This is the mushroom coral (fungi scutaria), named its similarity to the underside of a mushroom. Native to the western Pacific Ocean, this coral has the unique trait of being formed from only on polyp, rather than a colony of polyps. (via)
Polychaetes, or bristle worms, are a very common and diverse class of worms with over 10,000 species described so far. Commonly overlooked, these mostly marine worms can be brightly coloured and are to be found in tubes and burrows in the sand and mud of the beach to the depths of the ocean or even just free-living in the water. They all have bristles on their segmented bodies - in fact ‘polychaeta’ means ‘many bristles’. They come in an impressive range of sizes from just 1mm to 3m long.
Researchers from the ARC Centre of Excellence for Coral Reef Studies have recently discovered a tasselled wobbegong shark (Eucrossorhinus dasypogon) tucking into a meal of another shark while diving off the Great Barrier Reef.
Wobbegongs usually lie in wait on the sea floor for a passing fish or a tasty invertebrate to swim by and then ambush their prey. This one got lucky with a brown-banded bamboo shark (Chiloscyllium punctatum), and was in the process of swallowing it whole and head first. The wobbegong’s appetite for large meals is helped by its dislocating jaw, large gape and rearward-pointing teeth.
While wobbegongs eating sharks has been recorded before from stomach contents, this is the first time it has been photographed in action.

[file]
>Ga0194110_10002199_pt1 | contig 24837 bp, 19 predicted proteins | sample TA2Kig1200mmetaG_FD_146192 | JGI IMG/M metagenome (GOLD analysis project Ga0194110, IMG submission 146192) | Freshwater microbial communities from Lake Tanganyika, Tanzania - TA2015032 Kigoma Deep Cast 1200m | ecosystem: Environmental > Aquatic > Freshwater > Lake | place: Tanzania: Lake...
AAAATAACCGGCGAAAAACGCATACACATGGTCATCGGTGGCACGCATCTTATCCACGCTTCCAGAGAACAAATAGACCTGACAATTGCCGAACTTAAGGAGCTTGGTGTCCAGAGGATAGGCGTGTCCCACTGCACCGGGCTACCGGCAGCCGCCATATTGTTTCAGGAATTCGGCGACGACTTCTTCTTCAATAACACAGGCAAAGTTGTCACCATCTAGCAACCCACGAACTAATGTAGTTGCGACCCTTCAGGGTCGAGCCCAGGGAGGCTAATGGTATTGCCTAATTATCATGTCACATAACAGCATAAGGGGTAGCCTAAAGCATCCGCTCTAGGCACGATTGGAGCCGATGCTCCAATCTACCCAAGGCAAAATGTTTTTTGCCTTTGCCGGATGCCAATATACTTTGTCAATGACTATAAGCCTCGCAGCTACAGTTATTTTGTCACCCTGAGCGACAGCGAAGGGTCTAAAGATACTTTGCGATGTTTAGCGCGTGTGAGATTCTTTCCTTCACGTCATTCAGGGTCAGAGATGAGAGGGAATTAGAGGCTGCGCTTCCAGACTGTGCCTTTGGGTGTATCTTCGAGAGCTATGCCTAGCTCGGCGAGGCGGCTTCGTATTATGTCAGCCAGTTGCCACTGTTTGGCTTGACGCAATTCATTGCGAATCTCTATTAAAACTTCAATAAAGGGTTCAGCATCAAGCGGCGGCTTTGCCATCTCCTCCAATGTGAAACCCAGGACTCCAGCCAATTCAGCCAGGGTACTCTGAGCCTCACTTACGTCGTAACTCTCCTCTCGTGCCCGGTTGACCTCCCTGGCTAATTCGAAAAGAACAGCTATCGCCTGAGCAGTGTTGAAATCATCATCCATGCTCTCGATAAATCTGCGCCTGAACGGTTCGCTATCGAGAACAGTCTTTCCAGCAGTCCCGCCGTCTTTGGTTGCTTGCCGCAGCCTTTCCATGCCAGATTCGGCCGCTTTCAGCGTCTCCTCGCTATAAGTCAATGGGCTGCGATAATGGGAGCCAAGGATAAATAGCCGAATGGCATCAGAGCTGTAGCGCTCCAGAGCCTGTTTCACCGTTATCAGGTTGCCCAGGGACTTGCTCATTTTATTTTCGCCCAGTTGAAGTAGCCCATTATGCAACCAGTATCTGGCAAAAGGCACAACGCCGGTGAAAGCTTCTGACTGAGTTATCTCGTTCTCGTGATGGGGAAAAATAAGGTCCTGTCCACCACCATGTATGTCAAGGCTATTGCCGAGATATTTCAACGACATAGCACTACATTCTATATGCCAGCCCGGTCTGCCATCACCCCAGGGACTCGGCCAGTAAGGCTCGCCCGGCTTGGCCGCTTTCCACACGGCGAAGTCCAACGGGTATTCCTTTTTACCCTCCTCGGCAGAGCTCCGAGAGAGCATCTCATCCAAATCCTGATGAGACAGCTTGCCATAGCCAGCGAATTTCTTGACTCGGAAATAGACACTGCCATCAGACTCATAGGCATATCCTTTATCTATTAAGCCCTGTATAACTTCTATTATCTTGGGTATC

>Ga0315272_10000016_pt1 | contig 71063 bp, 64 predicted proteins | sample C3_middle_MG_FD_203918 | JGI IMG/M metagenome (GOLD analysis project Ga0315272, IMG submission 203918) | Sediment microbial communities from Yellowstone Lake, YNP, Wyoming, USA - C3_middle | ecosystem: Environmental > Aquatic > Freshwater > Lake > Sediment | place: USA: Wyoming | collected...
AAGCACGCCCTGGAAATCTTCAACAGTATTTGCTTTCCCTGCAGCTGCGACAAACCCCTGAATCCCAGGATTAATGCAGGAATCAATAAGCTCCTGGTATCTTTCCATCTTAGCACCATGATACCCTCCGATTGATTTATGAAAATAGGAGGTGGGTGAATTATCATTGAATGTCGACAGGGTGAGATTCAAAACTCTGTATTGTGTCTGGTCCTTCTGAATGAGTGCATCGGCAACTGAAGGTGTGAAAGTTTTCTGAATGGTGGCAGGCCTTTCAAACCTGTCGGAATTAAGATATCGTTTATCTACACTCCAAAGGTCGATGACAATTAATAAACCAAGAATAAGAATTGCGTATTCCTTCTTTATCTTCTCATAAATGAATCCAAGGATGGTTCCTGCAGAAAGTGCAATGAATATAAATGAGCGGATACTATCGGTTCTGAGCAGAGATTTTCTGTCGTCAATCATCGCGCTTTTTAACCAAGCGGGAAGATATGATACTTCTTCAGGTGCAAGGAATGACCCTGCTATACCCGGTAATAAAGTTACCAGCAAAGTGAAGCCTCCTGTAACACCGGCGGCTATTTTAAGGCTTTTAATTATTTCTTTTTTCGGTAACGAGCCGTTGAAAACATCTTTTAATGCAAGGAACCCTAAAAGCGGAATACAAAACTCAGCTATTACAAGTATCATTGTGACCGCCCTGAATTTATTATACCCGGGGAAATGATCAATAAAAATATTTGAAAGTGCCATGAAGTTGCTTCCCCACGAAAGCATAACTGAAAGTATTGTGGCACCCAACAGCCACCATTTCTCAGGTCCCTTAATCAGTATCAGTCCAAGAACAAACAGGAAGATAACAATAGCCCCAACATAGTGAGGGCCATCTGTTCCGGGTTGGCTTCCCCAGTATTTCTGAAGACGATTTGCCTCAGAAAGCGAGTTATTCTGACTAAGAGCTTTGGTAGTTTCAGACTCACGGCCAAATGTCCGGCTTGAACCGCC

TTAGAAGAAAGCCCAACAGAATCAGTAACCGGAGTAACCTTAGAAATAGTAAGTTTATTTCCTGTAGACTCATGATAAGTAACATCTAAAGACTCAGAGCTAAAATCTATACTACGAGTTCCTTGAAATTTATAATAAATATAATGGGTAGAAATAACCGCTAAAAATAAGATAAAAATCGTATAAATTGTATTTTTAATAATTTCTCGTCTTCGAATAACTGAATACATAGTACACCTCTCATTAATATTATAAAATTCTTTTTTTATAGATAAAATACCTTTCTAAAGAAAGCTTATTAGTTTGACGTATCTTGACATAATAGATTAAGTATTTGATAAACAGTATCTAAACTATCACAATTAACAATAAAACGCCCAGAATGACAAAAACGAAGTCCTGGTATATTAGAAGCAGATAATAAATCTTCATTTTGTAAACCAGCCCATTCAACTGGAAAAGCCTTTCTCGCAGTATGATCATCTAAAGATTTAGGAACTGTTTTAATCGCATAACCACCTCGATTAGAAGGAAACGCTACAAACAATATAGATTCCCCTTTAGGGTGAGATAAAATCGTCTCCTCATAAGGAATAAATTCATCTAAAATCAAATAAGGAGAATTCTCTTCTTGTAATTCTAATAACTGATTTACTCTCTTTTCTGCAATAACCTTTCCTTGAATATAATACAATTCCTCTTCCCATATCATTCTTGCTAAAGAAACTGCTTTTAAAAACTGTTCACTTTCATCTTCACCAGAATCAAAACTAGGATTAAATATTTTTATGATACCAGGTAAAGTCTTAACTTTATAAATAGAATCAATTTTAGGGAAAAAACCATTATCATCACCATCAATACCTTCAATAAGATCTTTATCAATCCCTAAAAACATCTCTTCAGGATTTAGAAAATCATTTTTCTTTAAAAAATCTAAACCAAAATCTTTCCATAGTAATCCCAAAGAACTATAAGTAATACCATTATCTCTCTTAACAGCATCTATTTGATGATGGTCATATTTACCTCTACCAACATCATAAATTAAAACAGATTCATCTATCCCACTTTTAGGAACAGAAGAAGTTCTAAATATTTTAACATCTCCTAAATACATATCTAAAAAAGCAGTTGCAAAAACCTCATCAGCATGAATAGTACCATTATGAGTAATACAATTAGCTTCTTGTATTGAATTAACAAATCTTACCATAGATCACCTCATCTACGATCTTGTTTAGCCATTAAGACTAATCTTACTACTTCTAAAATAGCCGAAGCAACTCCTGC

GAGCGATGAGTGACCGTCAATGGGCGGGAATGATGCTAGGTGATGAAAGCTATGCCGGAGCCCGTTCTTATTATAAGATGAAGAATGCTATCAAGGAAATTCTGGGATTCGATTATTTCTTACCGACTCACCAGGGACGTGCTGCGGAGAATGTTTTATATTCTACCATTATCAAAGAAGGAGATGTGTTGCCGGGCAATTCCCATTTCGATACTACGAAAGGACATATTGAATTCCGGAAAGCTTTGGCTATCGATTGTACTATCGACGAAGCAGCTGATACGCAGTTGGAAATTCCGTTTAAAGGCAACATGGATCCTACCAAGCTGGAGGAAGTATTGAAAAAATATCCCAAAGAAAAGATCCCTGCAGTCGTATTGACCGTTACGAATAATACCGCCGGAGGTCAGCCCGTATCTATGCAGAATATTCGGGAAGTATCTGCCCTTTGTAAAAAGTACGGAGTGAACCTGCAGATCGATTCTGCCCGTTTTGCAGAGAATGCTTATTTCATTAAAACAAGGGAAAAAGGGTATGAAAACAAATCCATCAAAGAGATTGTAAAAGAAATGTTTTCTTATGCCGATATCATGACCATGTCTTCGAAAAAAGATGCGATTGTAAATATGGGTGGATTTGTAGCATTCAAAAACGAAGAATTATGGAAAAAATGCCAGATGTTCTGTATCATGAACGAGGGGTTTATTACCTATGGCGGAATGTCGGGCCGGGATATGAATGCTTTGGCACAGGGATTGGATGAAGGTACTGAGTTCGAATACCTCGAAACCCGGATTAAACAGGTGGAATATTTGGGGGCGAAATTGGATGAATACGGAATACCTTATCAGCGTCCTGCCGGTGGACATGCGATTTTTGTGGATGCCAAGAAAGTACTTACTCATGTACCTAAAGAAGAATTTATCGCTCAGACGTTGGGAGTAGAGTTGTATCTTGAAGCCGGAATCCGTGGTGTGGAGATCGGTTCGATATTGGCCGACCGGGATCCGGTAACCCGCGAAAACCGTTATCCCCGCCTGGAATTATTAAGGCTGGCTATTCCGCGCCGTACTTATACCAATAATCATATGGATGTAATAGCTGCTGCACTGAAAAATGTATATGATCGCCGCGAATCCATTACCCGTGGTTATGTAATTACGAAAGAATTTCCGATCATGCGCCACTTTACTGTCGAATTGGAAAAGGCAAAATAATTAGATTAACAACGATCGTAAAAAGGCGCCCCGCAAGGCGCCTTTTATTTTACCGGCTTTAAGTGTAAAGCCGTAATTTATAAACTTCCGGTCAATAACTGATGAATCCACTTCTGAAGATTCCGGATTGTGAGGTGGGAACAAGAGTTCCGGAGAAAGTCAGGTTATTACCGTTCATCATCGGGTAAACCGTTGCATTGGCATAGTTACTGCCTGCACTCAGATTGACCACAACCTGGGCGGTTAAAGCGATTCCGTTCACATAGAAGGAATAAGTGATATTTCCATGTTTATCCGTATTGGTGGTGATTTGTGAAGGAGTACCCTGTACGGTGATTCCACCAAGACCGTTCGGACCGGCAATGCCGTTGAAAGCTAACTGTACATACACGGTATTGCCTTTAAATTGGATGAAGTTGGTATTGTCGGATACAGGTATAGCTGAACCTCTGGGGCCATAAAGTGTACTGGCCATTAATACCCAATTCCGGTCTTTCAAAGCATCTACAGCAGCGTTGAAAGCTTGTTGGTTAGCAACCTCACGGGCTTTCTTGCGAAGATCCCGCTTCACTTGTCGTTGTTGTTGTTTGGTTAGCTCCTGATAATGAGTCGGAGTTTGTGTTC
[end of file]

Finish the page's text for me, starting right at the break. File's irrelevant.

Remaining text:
Thirteen per cent of shark bites on humans are from small wobbegongs. These bites are not the shark looking for lunch - they’re usually a result of them being trodden on, thus the origin of their nickname, the carpet shark.
Scientists at the University of Western Australia have now sequenced the DNA of a patch of Posidonia oceanica, a seagrass of the Mediterranean Sea, to determine its age. And, as it turns out, some parts are up to 200,000 years old, which easily beats that of the previously-believed record-holder, a Tasmanian plant around 43,000 years old.
How could this be possible? The seagrass, also known as Neptune Grass or Mediterranean tapeweed, grows in massive clumps and is continuously growing new branches and expanding. The seagrass reproduces asexually by cloning, and spreads far and wide so that it can survive even if one particular area becomes depleted of natural resources.
To put this age into perspective, 200,000 years ago, anatomically modern humans were just evolving in Africa, while we only reached “behavioral modernity” around 50,000 years ago.